Hans is the owner of Cholamark Boats, whose main office is located just a few minutes walk from the Ao Chalong Pier in Phuket. Hans grew up in Germany but came to Thailand 30 years ago to start up a small boat-building business. His parents had run a business manufacturing rubber parts for inflatable boats, so the industry was in his blood.

Over the years Cholamark has grown and Hans expanded out of the showroom and built a large factory compound just outside of town. In addition to crafting an excellent cover, Cholamark also builds its own line of dinghies, is one of the top Highfield retailers in the world, and can repair almost anything relating to your small boat: new tubes, welding, fiberglass work, etc.

Stereotypes aside, Hans is the embodiment of planning, attention to detail and excellent engineering.  In talking to him over the course of several days, it was clear that he is a firm believer that if you are going to bother doing something, do it right. It's where something that seems ordinary--like a dinghy cover--becomes a work of art because no detail is too small.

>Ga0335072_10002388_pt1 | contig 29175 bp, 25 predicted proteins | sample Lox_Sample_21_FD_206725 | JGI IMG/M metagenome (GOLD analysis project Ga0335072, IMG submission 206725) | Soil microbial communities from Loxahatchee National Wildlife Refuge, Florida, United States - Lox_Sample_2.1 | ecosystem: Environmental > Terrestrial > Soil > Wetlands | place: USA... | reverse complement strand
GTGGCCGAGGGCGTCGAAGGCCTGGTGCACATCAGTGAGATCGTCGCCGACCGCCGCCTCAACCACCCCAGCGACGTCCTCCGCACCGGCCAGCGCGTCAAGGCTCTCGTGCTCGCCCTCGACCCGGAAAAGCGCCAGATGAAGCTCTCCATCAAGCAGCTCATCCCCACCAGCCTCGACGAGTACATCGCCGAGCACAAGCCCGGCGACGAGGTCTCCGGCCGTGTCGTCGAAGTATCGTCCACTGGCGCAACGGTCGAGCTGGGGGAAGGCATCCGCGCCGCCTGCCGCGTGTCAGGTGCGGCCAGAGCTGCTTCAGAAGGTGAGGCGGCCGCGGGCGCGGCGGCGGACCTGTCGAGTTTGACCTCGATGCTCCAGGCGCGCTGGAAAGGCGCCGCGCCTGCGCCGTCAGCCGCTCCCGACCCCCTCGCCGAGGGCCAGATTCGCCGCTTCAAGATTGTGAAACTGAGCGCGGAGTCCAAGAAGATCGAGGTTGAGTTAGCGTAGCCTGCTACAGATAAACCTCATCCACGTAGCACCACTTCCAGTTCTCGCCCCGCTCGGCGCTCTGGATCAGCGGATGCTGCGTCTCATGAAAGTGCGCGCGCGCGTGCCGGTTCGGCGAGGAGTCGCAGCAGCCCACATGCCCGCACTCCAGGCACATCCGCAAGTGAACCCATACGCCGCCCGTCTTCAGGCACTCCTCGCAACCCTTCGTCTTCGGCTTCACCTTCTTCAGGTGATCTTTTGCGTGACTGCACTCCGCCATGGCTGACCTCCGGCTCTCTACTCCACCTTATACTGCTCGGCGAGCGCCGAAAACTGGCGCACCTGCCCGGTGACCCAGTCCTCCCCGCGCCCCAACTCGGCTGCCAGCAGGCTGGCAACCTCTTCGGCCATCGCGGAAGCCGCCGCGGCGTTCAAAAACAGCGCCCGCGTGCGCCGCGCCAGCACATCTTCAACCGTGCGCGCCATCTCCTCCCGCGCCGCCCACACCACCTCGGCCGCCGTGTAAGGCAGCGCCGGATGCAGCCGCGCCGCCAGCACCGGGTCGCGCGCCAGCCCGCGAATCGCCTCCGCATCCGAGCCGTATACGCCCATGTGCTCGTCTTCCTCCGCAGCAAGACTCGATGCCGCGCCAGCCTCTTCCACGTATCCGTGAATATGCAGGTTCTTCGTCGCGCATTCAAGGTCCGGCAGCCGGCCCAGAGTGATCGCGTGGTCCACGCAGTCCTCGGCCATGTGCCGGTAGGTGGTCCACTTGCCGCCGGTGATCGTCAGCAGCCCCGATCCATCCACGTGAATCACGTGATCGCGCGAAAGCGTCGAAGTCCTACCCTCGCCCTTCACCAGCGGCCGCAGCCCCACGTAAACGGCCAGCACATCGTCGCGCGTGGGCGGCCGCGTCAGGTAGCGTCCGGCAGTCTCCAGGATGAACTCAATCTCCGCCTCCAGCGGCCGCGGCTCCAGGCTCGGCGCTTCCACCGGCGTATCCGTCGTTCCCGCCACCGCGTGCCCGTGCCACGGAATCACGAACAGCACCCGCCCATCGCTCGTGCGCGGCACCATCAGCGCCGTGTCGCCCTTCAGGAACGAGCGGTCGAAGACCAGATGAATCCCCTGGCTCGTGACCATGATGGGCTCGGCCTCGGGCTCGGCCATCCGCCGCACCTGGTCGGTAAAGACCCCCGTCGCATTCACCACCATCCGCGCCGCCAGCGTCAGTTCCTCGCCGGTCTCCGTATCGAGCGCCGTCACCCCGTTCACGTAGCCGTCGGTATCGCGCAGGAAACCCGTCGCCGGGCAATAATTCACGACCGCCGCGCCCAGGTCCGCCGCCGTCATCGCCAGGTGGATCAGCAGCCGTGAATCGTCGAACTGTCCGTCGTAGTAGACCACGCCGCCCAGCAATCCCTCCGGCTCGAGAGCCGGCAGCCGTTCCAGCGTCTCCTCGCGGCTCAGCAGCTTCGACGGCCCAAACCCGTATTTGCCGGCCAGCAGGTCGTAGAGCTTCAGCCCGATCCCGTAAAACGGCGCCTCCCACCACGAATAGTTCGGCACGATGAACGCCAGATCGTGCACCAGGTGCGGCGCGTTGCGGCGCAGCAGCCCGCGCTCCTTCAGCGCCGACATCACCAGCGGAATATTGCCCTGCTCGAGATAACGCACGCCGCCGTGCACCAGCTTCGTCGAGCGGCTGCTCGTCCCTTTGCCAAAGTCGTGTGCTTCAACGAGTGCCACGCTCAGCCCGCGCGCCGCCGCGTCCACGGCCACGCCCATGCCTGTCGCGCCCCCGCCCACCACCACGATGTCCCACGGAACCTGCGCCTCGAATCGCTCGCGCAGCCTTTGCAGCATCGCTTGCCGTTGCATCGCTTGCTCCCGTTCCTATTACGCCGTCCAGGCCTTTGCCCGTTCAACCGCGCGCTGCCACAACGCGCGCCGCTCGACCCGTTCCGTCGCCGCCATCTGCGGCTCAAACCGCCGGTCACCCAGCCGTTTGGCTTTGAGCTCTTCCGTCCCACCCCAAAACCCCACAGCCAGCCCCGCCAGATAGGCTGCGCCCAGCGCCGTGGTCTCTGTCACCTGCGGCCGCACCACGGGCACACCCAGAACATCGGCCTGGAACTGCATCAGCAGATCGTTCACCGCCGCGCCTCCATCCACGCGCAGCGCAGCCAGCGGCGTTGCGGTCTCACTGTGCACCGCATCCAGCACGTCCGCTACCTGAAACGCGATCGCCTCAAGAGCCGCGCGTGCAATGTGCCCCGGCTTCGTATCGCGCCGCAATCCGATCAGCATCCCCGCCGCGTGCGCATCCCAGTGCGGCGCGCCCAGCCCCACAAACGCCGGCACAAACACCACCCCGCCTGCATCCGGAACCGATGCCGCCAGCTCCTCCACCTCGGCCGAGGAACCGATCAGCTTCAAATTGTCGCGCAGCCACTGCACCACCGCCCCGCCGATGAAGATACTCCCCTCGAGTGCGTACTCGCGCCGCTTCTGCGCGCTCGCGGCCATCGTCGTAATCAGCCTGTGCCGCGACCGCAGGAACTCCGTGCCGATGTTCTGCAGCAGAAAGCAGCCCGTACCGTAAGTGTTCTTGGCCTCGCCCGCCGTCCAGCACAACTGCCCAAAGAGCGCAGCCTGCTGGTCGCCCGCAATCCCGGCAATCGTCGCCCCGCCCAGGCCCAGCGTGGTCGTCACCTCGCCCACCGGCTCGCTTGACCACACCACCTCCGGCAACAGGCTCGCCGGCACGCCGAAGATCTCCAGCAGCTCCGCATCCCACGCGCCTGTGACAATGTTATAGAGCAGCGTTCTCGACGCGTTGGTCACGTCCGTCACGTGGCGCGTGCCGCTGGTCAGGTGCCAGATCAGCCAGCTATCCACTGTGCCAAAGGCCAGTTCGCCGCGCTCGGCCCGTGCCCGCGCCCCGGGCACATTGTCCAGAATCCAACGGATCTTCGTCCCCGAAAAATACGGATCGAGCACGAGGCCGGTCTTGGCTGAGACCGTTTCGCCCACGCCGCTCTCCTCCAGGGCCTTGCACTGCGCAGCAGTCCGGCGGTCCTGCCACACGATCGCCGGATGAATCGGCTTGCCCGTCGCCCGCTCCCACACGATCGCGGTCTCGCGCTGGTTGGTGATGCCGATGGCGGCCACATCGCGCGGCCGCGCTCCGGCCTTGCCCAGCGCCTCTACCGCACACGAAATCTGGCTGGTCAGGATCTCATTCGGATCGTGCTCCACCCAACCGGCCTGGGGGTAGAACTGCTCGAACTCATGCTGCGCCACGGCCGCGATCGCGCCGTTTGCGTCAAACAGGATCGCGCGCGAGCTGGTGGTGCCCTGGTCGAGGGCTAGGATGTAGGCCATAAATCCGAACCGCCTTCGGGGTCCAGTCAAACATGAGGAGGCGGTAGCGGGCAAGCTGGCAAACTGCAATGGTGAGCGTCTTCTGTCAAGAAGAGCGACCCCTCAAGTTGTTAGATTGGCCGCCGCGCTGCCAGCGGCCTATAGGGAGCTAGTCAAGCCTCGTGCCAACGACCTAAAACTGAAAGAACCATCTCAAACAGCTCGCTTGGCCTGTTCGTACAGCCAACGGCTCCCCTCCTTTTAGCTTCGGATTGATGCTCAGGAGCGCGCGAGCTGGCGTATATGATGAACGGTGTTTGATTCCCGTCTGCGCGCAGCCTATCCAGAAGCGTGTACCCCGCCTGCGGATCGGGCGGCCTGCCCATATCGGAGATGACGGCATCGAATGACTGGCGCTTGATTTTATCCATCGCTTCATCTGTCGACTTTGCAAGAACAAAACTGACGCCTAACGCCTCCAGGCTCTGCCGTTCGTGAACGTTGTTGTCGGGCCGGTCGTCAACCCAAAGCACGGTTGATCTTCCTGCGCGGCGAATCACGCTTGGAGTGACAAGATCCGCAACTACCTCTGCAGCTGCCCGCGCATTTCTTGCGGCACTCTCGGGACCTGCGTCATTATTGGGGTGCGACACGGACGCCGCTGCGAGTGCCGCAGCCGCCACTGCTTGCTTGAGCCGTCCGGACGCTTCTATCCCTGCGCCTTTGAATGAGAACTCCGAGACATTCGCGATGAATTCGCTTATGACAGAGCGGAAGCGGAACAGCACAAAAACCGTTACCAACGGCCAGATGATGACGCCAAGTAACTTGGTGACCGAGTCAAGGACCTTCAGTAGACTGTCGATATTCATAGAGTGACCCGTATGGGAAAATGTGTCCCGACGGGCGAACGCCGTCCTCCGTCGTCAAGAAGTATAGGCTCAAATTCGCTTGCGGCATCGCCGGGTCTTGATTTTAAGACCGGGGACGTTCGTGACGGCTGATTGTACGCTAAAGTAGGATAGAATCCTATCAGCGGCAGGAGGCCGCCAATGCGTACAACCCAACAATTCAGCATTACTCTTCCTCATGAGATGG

Quality materials


Boring grey for us, but any color Suntek or Sunbrella is available.

All of the materials of the cover are selected for the harsh tropical marine environment they will be used in. Customers can choose from Sunbrella, Suntec or UV treated vinyl fabrics. We chose the Suntec as Hans has found that it stretches less and wears better than the Sunbrella in this application. The thread used to stitch the cover is also a proper heavy duty, UV resistant thread. The best cover in the world won't last long if the thread dissolves after just a year or two.